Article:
What happened was, this week’s Economist had a rave review of something called Dogs at the Perimeter, by a Madeleine Thien of whom I’d never heard but who turns out to be from Vancouver. And to have created a Dogs at the Perimeter Tumblr, which is full of severe formal beauty. So I thought I’d buy it, but the Kindle version was $18.03 and that bothered me.

[Update: Outstanding comment from Thad MacIlroy about the realities of digital-publishing screwups here.]

Which kind of rung a bell; a few days earlier I’d tweeted OK, I just hit my limit. I am *not* gonna pay $18.03 for a thriller on Kindle even when it’s by Elmore Leonard. Get real. (Actually, it turns out that in another browser, that Elmore Leonard is only $12.99. Which also bothers me.)

So what’s a book worth, anyhow? Over the decades I typically bought paperbacks not hardbacks, even after I wasn’t poor any more; they take less shelf space and are handier on the road.

My years in the business world taught me respect for the real-world measure of “value”: what someone’s willing to pay. And I’ve been buying a lot of Kindle books and sometimes paying more than I would’ve for the paperback. And bitching about it; but buying nonetheless.

But still, there’s something about $18.03 for a few million bits that is sticking in my throat. I’m not claiming that my feelings on this are rational. Only I’m really having trouble pulling the trigger.

You know what would help a lot? If I knew where the money was going. Ms Thien is a struggling young artist, a local, and builds a damn fine Tumblr. It’d really make a difference to me if I knew that most of the $18.03 was ending up in her bank account.

And, hey look, here’s I’m Starved for You, a new short story by Margaret Atwood, long one of my favorites. Plus, advertised as being both speculative fiction and sex-drenched. Let’s see, $2.91, OK, but (now I’m laughing): “includes free international wireless delivery via Amazon Whispernet. Digital List Price: $2.99. You Save: $0.08 (3%).” Well then, such a bargain, who could say no? And I bet Ms Atwood, with like a hundred successful novels, can command the kind of deal where she gets most of the dough.

Late-Breaking News · The US government is going after e-publishers for e-book e-price e-collusion. Good on ’em, I suppose. But I bet they’re just as confused as I am.

Oh, and hey, Dogs at the Perimeter is only $15.99 over at Google Play Books. That clears things up.


Comment feed for ongoing:Comments feed

From: Hub (Mar 08 2012, at 23:53)

Also the paperback is also not dependent on your device/reader. :-D


From: Luca Lizzeri (Mar 09 2012, at 00:26)

I am seeing it at $9.83 (from Italy). Pretty flexible pricing, even for Amazon.


From: Jim Millen (Mar 09 2012, at 02:01)

Couldn't agree more - anything over UK £7 - £8 for an electronic copy is my sticking point, and it has to be something I really, really want to pay that much. I would also pay more if I knew the money was going to the author; as it stands, it's as clear as mud.


From: Bud Gibson (Mar 09 2012, at 04:45)

Self-publishers get to keep more of the list price on Amazon, 70%, vs. 15% or less if they go through a publisher. The rub is that self-publishing and promotion are hard. Perhaps with her own tumblr, your author is on her way to being able to pull it off.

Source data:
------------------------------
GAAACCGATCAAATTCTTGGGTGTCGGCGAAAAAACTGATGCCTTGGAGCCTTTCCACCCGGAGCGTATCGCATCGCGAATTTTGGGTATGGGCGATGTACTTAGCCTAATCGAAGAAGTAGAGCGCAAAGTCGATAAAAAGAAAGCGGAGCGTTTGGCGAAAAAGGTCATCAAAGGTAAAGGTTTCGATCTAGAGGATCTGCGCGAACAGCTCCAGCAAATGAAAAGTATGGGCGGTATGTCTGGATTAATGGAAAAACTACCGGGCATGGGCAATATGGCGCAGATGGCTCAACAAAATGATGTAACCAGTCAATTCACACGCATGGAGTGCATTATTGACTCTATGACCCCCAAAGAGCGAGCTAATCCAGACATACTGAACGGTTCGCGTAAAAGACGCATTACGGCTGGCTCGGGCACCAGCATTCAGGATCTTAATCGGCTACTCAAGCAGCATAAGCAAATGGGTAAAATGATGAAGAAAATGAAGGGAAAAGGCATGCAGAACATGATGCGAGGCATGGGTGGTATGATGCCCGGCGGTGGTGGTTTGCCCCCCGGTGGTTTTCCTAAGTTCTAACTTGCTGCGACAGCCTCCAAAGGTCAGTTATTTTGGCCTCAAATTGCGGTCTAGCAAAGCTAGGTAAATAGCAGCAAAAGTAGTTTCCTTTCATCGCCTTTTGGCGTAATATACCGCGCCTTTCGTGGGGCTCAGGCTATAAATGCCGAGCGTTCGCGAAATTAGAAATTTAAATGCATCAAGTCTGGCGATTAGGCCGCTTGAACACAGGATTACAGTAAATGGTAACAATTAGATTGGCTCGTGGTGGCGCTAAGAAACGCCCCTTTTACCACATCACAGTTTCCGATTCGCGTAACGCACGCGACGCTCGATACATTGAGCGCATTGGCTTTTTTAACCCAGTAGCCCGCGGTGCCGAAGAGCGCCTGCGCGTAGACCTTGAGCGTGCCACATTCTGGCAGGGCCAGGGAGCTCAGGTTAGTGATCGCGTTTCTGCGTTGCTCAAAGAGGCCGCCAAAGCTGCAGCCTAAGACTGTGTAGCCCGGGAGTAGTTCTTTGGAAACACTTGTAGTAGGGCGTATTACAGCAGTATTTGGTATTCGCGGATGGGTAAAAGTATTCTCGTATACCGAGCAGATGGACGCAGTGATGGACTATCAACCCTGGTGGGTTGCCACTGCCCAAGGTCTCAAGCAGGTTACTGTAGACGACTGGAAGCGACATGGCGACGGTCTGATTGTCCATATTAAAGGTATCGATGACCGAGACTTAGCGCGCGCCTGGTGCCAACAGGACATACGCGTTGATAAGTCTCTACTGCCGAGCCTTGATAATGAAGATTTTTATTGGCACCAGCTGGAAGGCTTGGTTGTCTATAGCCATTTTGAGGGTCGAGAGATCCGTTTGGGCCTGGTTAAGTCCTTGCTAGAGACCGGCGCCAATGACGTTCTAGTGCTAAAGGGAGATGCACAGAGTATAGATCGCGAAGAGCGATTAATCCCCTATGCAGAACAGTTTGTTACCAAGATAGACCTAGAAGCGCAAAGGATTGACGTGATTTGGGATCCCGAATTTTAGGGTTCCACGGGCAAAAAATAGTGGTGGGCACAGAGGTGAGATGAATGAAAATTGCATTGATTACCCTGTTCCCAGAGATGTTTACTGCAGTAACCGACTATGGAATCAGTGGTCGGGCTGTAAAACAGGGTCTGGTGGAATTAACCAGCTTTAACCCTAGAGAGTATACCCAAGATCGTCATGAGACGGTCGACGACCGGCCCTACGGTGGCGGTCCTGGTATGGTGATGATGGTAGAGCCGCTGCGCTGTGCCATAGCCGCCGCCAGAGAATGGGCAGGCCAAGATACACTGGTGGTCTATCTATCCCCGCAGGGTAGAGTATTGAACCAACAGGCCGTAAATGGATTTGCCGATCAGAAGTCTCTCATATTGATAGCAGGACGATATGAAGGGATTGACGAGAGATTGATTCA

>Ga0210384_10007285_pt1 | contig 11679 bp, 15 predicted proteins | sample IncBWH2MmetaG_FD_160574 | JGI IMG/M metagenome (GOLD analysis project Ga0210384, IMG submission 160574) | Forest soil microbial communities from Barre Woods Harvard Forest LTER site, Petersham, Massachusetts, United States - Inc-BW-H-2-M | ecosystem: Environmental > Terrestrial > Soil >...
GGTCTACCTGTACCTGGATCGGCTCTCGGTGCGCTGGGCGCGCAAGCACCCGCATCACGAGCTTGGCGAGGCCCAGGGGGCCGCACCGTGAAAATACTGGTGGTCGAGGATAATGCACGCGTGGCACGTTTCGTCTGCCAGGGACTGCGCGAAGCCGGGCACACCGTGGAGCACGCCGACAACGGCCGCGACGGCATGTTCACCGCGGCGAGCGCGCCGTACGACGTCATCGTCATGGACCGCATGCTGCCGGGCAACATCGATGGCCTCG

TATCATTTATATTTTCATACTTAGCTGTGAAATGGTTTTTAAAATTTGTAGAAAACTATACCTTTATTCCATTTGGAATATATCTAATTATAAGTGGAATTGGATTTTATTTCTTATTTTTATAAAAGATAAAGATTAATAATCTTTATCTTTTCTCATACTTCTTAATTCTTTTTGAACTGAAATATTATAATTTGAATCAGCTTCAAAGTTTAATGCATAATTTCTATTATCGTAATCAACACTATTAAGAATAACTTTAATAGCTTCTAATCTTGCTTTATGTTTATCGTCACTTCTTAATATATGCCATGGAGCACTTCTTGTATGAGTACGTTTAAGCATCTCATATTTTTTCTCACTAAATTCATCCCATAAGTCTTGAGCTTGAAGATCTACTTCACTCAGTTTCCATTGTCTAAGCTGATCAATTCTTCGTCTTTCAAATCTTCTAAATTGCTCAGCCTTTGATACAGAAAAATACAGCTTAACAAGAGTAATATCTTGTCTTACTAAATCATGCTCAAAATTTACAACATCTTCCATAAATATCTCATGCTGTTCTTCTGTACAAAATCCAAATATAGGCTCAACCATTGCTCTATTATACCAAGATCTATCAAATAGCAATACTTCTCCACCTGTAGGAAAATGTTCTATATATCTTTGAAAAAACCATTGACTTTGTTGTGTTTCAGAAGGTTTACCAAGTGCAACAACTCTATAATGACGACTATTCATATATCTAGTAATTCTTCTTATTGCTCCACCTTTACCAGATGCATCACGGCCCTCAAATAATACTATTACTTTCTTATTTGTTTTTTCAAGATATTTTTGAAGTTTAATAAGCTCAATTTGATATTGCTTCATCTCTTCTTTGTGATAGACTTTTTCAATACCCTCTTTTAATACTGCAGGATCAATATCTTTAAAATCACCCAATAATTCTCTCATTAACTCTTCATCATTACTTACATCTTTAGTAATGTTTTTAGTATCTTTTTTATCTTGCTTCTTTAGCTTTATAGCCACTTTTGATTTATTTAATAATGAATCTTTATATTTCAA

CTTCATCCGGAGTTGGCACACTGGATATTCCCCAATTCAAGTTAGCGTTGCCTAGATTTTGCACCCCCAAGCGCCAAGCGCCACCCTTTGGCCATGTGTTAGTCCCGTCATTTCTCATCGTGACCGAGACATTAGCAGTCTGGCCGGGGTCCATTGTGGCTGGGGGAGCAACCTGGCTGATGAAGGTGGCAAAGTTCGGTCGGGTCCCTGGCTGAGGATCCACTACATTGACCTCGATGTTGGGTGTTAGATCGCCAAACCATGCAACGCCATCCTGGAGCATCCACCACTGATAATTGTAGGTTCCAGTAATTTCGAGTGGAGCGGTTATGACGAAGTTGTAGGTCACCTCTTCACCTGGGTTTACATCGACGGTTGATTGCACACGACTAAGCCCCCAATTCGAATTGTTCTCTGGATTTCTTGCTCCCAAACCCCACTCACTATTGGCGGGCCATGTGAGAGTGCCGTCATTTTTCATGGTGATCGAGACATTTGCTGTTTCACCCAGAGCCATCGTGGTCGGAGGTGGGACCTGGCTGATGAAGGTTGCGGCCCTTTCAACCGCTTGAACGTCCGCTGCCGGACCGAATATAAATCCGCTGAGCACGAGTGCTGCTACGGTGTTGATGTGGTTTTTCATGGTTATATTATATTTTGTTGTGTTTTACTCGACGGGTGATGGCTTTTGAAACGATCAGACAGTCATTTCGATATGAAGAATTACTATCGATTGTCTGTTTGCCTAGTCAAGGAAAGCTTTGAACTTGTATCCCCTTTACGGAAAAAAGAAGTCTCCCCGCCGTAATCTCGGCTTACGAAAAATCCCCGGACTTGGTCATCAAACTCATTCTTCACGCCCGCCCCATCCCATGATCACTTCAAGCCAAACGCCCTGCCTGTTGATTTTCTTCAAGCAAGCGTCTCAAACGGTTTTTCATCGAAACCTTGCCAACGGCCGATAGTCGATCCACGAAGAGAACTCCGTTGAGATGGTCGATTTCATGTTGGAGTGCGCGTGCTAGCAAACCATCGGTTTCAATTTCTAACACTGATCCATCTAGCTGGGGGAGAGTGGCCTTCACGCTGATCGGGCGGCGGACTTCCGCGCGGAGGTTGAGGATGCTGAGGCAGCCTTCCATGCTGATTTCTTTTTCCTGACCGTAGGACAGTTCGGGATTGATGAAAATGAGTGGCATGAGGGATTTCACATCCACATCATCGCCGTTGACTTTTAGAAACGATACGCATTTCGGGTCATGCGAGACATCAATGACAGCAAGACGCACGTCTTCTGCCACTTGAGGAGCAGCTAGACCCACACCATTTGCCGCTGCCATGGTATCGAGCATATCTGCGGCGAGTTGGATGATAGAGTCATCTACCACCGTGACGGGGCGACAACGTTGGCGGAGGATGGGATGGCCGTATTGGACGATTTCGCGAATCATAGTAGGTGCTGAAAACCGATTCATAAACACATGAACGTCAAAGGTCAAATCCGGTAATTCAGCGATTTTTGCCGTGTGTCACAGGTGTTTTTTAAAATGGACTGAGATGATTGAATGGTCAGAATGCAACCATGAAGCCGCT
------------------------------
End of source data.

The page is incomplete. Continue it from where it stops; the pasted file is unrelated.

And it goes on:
From: ebenezer (Mar 09 2012, at 07:18)

Also the paperback is not in constant imminent danger of being yanked out of your reader overnight by the retailer. ;)


From: yipyip (Mar 09 2012, at 07:27)

Interesting topic for sure. I still can't bring myself to rent literature, though - from Amazon or anyone else.


From: Mike P (Mar 09 2012, at 08:19)

I use http://www.ereaderiq.com to monitor the kindle books I'm interested in - it'll notify you when the price drops so I don't have to pay the "New Release" premium.

Though in some cases I have noticed that I don't see the price drop that eReaderIq says there is - this is probably the same behaviour you're seeing with different browsers.


From: Dan Marner (Mar 09 2012, at 15:05)

You inspired them, Tim! I followed your link to Amazon... and it's no longer available for Kindle. Interesting response on the publisher's part...


From: Jim Harvie (Mar 09 2012, at 15:45)

Great comment about a publisher yanking it out of your hands. For paperbacks we have priests, and special police.


From: Thad McIlroy (Mar 10 2012, at 02:24)

You succeeded in highlighting the Kindle edition that was NOT supposed to be available here...the edition that WAS listed on Amazon.com was the U.K. Granta-published version.


Amazon no doubt has received a complaint from McClelland and Stewart who hold North American rights but somehow Amazon had a digital disconnect and was selling "The Lost Dog Recovery Guide" at the link from the M&S site:

1. M&S location: http://www.mcclelland.com/catalog/display.pperl?isbn=9780771084102&view=ebform

2. Amazon link: http://www.amazon.com/s/ref=nb_ss_kinc?url=node%3D154606011&field-keywords=Dogs%20at%20the%20Perimeter

If you click the other links, to Kobo & Sony (but not to Google) the correct edition shows up for roughly $15.95

You can buy the Granta ebook very slightly cheaper from Angus & Robertson in Australia -- they'll sell anything to anyone.


I described the whole mess on my blog last night with reference to another new author with Vancouver roots:



author · Dad · software · colophon · rights
picture of the day
March 08, 2012
· Business (121 fragments)
· · Internet (107 more)
· Arts (11 fragments)
· · Books (120 more)

By .

The opinions expressed here
are my own, and no other party
necessarily agrees with them.

A full disclosure of my
professional interests is
on the author page.